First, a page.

October 31, 2013
As I mentioned in yesterday’s post, this week the Vermont Farm to Plate (F2P) Network held its third annual convening. This marked the move to the third year of the F2P Network’s existence, and another significant milestone.
At the first convening in 2011, there was a mix of enthusiasm, optimism, curiosity, impatience, and some reticence. Many were intrigued by the notion of this new form of multi-organizational collaboration seeking to double local food production in 10 years time, boost the state economy, and address issues of food access and security. Read More
April 4, 2013
|Photo by Roland Tanglao|http://www.flickr.com/photos/roland/76395670/in/photostream|
Some very compelling points are made by Carol Sanford stemming from her work with “responsible businesses” about the importance of how people understand accountability. She cites pscyhological research that suggests that having a sense of personal responsibility for outcomes (or an “internal locus of control”), whether those outcomes are good or bad, equates with higher degrees of happiness, health, and creativity. The converse occurs when people attribute success and failure to outside forces. “Only when people are accountable for their own decisions can they develop the rigor and discipline called for in high-quality decision making,” Sanford writes. Read More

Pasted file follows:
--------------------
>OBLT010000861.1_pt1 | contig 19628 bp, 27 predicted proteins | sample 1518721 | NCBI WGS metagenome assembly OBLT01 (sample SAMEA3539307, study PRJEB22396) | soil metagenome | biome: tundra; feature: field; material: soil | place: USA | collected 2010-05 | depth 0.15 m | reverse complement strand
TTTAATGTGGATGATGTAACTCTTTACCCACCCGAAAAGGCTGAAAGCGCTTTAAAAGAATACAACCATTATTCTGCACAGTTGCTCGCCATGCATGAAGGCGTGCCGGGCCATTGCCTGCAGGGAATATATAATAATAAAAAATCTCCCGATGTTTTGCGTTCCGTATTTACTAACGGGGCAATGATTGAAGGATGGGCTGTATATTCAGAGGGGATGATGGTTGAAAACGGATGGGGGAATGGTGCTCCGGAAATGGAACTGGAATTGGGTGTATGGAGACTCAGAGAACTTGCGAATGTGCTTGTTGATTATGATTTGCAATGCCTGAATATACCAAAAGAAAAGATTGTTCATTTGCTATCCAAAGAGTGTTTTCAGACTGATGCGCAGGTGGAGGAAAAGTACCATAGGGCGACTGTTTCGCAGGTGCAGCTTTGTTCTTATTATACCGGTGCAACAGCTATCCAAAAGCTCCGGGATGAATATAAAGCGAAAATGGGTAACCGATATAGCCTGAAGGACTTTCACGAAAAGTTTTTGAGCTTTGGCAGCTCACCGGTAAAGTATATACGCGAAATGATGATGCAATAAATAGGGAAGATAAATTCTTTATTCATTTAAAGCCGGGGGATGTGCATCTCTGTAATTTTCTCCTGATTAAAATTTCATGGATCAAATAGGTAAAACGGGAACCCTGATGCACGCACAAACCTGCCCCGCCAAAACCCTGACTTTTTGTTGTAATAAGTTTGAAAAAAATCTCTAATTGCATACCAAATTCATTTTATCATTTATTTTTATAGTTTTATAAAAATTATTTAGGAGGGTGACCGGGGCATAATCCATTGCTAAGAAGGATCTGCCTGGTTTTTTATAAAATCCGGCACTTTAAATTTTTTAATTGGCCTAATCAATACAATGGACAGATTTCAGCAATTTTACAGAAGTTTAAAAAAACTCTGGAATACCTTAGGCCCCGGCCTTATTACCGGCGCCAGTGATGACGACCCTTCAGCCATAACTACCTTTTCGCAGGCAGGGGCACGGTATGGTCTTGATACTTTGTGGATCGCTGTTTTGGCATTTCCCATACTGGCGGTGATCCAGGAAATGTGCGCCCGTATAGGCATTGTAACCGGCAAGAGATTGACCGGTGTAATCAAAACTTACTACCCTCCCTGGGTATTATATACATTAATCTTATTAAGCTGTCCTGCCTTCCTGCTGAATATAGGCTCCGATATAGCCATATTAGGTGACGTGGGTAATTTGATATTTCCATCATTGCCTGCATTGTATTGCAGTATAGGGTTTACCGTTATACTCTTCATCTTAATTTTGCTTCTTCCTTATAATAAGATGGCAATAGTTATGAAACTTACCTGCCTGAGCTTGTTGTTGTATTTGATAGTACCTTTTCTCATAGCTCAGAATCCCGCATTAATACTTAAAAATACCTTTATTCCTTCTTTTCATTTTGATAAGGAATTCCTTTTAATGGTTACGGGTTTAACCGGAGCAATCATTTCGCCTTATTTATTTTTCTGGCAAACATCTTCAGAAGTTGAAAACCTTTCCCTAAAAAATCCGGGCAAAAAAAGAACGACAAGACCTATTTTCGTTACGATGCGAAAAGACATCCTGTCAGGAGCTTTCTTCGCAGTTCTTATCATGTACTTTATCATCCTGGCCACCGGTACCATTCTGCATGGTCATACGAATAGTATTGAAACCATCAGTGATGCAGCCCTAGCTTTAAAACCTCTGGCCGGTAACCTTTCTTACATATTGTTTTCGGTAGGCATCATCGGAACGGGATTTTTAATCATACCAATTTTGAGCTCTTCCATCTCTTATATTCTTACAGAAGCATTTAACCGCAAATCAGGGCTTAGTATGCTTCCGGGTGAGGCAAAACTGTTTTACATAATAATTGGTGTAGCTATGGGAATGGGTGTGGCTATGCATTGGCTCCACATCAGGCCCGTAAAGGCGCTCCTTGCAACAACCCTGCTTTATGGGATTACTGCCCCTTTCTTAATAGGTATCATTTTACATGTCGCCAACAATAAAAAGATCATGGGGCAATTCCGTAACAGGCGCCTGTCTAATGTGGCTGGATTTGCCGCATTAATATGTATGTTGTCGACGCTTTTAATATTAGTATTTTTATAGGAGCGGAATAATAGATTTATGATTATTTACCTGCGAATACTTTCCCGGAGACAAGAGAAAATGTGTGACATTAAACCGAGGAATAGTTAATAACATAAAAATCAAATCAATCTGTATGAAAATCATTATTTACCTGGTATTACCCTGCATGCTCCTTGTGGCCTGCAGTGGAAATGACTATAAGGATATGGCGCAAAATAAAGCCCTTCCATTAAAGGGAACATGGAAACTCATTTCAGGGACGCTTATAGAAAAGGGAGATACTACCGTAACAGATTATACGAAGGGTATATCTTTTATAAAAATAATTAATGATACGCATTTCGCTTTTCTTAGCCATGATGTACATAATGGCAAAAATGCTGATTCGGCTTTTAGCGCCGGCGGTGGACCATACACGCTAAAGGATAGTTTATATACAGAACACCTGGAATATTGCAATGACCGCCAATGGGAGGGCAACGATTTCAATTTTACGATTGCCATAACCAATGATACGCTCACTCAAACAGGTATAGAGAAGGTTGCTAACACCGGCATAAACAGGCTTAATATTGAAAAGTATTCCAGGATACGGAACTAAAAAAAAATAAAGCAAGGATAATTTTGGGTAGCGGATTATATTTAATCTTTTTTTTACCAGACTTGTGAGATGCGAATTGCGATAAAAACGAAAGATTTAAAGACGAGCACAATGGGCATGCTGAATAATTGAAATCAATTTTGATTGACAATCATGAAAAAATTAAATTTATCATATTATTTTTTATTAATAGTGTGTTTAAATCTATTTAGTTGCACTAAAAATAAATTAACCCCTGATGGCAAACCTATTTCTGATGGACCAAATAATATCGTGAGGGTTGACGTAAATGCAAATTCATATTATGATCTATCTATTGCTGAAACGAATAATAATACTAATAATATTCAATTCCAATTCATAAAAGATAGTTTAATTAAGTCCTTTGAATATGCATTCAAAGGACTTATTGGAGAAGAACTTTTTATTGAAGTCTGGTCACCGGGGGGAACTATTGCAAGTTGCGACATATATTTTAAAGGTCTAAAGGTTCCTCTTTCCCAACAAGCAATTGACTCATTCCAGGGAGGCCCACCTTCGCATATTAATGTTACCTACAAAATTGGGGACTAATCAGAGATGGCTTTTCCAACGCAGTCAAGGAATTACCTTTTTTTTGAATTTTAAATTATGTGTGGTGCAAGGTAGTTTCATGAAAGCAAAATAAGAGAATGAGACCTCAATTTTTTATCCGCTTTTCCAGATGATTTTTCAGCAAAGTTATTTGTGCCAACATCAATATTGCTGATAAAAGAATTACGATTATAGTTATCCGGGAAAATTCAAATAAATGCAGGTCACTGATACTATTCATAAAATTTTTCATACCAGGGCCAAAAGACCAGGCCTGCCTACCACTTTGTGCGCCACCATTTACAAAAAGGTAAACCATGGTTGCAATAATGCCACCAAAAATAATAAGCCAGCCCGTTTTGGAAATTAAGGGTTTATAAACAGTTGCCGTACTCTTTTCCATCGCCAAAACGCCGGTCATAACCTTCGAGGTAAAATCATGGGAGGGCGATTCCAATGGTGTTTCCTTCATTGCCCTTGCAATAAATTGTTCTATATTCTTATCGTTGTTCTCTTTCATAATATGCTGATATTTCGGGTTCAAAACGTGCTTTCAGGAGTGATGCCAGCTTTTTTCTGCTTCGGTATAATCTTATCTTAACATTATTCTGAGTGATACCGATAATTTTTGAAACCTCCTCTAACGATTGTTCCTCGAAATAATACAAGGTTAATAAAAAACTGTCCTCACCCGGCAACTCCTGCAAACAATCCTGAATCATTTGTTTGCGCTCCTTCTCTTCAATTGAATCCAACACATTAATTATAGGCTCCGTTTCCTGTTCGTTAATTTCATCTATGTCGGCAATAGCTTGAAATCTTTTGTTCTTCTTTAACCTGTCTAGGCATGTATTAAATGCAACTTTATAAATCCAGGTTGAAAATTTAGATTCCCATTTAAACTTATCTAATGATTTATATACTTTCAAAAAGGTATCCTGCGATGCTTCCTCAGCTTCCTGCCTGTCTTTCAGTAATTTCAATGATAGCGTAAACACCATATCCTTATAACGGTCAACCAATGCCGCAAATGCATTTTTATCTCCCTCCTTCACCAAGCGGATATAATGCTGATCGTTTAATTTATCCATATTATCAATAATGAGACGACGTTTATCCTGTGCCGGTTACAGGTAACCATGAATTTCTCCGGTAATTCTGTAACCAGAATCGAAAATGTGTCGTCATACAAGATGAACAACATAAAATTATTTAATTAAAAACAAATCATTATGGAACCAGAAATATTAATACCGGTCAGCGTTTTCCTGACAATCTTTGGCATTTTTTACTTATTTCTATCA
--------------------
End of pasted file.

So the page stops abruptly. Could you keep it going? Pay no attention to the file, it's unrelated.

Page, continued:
May 24, 2012
|Photo by Paul Downey|http://www.flickr.com/photos/psd/506328659/|
The following post was written by Adam Pattantyus, VP for Development of EASE (Environmental Accountability for a Sustainable Earth) and friend of IISC. Adam and his colleagues are thought leaders around integrated systems for supporting and augmenting large-scale social change. They are also purveyors of a collaborative on-line stakeholder engagement tool that incorporates financial exchange to leverage the power of purchasing to fund community initiatives. Here Adam reflects on some of the shortcomings of social change efforts with respect to integration and recapturing and reshaping the marketplace for community and civil society benefit, for which his work with EASE is meant to provide an answer. He also speaks to the importance of engaging cross-sectoral work in the pursuit of lasting change.
As a participant and leader in change and social change over the past 20 years, here are some typical blind spots that I see as holding back social change efforts: Read More